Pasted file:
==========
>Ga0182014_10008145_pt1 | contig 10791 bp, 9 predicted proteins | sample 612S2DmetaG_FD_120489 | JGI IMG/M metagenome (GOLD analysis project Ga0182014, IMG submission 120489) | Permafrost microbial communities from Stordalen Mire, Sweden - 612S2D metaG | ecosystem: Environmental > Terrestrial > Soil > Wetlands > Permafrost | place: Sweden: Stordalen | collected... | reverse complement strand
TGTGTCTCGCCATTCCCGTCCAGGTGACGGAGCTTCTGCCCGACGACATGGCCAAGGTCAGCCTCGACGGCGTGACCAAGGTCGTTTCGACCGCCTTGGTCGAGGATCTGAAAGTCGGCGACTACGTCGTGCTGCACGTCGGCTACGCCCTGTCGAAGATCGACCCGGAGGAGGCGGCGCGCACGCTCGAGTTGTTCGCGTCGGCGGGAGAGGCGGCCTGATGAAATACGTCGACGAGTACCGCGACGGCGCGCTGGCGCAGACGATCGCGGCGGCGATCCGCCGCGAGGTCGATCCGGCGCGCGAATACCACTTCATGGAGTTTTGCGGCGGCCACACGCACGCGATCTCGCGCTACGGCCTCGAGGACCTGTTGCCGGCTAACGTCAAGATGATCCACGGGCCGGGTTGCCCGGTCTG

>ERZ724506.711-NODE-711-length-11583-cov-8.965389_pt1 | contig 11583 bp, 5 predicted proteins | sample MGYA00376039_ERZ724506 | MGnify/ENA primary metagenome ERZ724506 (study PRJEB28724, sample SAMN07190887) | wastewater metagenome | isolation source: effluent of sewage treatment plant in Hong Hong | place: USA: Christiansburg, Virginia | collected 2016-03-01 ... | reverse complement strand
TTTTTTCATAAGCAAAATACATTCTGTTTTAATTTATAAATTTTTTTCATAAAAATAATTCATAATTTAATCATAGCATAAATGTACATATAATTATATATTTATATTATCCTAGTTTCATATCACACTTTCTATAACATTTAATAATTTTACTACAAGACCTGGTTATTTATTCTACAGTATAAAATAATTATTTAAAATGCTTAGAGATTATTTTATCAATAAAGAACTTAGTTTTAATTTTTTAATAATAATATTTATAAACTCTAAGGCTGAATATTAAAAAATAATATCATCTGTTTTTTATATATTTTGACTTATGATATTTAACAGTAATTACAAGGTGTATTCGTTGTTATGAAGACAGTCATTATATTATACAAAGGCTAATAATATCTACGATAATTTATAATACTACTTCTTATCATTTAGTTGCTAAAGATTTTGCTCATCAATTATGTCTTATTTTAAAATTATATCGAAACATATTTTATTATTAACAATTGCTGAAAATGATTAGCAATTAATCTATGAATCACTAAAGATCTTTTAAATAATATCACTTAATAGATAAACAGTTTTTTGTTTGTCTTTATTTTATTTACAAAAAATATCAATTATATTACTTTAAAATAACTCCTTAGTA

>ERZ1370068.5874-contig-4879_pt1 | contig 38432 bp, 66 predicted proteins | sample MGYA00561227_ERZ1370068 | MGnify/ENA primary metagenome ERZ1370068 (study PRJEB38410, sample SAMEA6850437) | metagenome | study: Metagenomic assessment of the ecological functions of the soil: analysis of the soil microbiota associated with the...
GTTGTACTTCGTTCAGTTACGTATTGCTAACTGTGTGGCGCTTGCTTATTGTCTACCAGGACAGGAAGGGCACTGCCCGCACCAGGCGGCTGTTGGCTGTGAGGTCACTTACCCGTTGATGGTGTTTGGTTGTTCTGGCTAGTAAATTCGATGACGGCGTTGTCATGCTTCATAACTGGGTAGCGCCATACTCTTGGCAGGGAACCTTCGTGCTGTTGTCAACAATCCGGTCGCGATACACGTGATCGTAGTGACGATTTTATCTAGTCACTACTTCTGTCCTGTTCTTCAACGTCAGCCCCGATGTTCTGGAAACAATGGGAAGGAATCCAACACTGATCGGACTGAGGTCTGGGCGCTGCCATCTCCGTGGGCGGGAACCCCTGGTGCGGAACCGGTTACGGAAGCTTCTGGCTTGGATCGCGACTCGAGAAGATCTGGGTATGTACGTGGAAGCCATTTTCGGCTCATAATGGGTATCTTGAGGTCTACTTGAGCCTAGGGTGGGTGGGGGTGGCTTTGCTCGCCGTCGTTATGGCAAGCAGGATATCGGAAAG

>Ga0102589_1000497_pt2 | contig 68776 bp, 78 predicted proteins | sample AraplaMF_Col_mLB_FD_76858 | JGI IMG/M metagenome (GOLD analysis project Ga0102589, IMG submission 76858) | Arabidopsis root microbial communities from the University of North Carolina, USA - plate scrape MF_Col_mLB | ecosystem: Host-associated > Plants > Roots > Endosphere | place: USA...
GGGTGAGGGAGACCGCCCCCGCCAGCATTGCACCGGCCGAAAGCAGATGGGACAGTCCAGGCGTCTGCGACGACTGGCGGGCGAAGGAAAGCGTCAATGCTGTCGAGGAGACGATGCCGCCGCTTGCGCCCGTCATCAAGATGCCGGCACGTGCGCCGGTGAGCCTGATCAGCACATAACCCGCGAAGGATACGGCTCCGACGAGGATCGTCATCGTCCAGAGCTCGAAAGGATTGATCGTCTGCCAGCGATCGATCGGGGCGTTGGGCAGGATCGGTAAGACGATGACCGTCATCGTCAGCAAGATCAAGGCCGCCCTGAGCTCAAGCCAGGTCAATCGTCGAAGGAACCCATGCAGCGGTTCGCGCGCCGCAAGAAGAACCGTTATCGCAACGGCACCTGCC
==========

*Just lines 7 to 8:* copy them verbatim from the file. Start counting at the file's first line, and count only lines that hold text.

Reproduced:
>Ga0102589_1000497_pt2 | contig 68776 bp, 78 predicted proteins | sample AraplaMF_Col_mLB_FD_76858 | JGI IMG/M metagenome (GOLD analysis project Ga0102589, IMG submission 76858) | Arabidopsis root microbial communities from the University of North Carolina, USA - plate scrape MF_Col_mLB | ecosystem: Host-associated > Plants > Roots > Endosphere | place: USA...
GGGTGAGGGAGACCGCCCCCGCCAGCATTGCACCGGCCGAAAGCAGATGGGACAGTCCAGGCGTCTGCGACGACTGGCGGGCGAAGGAAAGCGTCAATGCTGTCGAGGAGACGATGCCGCCGCTTGCGCCCGTCATCAAGATGCCGGCACGTGCGCCGGTGAGCCTGATCAGCACATAACCCGCGAAGGATACGGCTCCGACGAGGATCGTCATCGTCCAGAGCTCGAAAGGATTGATCGTCTGCCAGCGATCGATCGGGGCGTTGGGCAGGATCGGTAAGACGATGACCGTCATCGTCAGCAAGATCAAGGCCGCCCTGAGCTCAAGCCAGGTCAATCGTCGAAGGAACCCATGCAGCGGTTCGCGCGCCGCAAGAAGAACCGTTATCGCAACGGCACCTGCC